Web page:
*Depending on the direction of light on the subject I may also manually focus
**Of course while I miss about the same rate with both systems the 5D3 is being used in a tougher AF environment (darker lighting coming from less AF-conducive angles). I'd be the first to tell you that in equally tough conditions 35mm beats MF focusing every time.

Two recent examples:

« Last Edit: October 17, 2012, 08:52:12 AM by Doug Peterson » Logged

DOUG PETERSON (dep@digitaltransitions.com), Digital Transitions
Dealer for Phase One, Mamiya Leaf, Arca-Swiss, Cambo, Profoto
Office: 877.367.8537
Cell: 740.707.2183
Phase One IQ250 FAQ
FredBGG
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« Reply #4 on: October 17, 2012, 11:31:27 AM »
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Fred,
    How do you get from that ungrammatical "aperture to f/8 is _recommended_" to it being _necessary_ to stop down to f/8? For all I can tell, that could even be a warning against using higher aperture ratios.

Speaking as a fellow enthusiast for using the smallest format that gets the job done and skeptic about many of the arguments offered by some "medium format" enthusiasts for the unacceptability of smaller digital formats as alternatives, I think you spend way too much time researching and debating products that you clearly have no interest in owning or using. Or am I weird in only reading a manual (all the way to page 99) if I at least seriously contemplate using the product?

If you want to be an evangelist, how about instead telling us the good news about camera gear that you recommend and are familiar with?

BJL

I read the whole manual or at least most of it because I owned the camera and wanted to use it in situations like the demonstration in this video.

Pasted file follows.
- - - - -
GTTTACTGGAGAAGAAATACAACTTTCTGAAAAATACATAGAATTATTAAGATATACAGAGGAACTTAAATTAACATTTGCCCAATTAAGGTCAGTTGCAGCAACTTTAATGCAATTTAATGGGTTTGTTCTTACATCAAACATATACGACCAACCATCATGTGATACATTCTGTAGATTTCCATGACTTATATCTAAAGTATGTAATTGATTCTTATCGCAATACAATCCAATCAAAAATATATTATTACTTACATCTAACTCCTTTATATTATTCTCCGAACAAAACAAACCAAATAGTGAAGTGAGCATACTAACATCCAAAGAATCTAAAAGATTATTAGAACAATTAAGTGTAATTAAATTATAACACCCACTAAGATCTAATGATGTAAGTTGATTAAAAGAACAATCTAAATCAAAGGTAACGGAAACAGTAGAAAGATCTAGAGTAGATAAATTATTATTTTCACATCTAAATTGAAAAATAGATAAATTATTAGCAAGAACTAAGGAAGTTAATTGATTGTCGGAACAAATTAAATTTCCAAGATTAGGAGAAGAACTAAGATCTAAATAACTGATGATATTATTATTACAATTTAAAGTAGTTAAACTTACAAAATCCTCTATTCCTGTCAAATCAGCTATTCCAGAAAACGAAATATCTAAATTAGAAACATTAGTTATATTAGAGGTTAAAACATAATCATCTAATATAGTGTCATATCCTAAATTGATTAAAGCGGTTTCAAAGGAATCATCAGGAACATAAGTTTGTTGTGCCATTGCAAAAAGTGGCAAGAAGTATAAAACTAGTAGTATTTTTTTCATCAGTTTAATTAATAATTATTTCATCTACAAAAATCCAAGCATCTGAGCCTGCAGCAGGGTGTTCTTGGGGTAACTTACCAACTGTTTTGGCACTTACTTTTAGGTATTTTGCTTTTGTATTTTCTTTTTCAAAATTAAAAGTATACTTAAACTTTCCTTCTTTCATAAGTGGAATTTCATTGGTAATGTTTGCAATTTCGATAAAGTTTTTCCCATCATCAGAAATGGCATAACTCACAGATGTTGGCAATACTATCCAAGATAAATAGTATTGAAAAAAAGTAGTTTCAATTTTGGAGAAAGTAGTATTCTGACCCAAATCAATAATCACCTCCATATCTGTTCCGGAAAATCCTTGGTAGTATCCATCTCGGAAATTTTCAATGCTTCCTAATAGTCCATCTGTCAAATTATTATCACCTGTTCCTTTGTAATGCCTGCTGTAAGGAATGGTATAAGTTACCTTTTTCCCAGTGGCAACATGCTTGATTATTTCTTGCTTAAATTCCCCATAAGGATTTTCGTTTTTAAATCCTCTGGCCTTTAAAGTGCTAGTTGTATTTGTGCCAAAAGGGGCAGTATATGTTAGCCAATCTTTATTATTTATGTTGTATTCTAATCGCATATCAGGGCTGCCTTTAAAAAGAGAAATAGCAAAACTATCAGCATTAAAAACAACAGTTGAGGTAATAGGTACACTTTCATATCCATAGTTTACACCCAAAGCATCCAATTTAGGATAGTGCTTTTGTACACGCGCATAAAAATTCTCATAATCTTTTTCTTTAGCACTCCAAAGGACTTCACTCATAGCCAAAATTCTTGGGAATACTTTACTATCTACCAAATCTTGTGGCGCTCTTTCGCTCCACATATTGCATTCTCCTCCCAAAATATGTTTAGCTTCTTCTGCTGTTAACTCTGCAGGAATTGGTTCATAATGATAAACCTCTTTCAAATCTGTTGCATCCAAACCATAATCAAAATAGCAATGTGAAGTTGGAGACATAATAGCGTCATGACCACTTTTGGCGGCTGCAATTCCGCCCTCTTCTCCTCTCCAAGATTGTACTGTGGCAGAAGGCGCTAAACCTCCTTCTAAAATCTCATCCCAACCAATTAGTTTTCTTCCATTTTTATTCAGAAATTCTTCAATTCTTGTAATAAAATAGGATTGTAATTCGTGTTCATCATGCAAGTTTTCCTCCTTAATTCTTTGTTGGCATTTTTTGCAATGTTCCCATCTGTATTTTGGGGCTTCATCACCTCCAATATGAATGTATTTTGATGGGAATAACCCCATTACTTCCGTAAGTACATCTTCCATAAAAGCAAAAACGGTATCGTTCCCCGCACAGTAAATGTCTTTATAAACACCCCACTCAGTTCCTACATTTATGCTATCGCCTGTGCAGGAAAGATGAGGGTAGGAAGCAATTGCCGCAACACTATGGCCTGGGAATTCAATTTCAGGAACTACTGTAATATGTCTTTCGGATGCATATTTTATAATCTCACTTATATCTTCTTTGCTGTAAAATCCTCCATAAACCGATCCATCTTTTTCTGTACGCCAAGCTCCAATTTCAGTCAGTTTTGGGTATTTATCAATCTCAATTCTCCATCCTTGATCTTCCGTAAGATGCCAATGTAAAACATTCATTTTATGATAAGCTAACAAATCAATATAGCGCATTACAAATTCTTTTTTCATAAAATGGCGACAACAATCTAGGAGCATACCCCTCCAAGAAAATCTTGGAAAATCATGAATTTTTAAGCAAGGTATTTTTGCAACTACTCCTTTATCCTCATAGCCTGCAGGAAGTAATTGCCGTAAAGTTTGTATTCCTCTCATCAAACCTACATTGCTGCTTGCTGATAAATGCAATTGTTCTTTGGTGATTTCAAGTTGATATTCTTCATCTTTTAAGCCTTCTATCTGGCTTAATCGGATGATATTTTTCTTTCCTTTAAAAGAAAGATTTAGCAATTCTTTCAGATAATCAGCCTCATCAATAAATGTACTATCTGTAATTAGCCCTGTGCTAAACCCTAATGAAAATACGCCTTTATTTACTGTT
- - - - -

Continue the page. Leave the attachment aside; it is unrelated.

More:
I spent a lot of frustrating time with the camera and NO I DON'T THINK IT IS WEIRD for a camera owner to go through the whole manual, particularly if it does not
do what the manufacturers demo videos are claiming.

I guessing that the many attacks I received here on the forum may have lead you to believe that I did not own the camera. I did sell it though.

« Last Edit: October 17, 2012, 11:53:23 AM by FredBGG » Logged
FredBGG
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« Reply #5 on: October 17, 2012, 11:36:29 AM »
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That would be a productive and positive contribution to the board. You now shoot 6x8 film and a D800 (maybe others?). The board would benefit from hearing about how you're getting the best out of both options, along with perhaps your experience with the non-gear side (production issues, working with celebrities, etc).

I don't really see any benefit to anyone (including you) to the anti-MFD rampage you've been on for a few months now. We get it; you think it's all a bunch of malarky.

As to the video --- as pointed out above, the user guide *recommends* stopping down when using the "fast" focus mode. It's not *required*, though it definitely increases your hit rate.

The reality is this is advertising. If you watch a commercial for a sports car you'd be led to believe that it's perfectly acceptable to pull a U-turn in a desert at 60mph. Probably somewhere in the owners manual it will *recommend* you "stop down" the speed of the car when pulling a U-Turn :-).

I think it's fair to say that the good medium format dealers not only allow, but encourage, customers to evaluate the equipment they are considering purchasing. We certainly do.

As to whether you can shoot in fast mode wide open. Here is my personal experience: If a wedding reception is outside or in a brightly lit room I will use medium format for reportage-style portraits of the attendees. I do this wide open in fast focus rear-button mode* (spontaneity and not being noticed or annoying is important to my desired outcome); focus is off on maybe half the shots. If it's in a darker environment I use a 5D3 with a fast prime lens in continuous autofocus rear-button mode, wide open; same thing - I miss focus on maybe half the shots**. I could easily stop down and increase my hit rate, and I could easily spend more time with the camera to my face to verify and tune focus as needed before pulling the trigger, but these changes would be counter productive to the style I aim to produce, and in this case it's far more important to me that I produce a dozen or so interesting images than to hit 100% of the shots I attempt.

*Depending on the direction of light on the subject I may also manually focus
**Of course while I miss about the same rate with both systems the 5D3 is being used in a tougher AF environment (darker lighting coming from less AF-conducive angles). I'd be the first to tell you that in equally tough conditions 35mm beats MF focusing every time.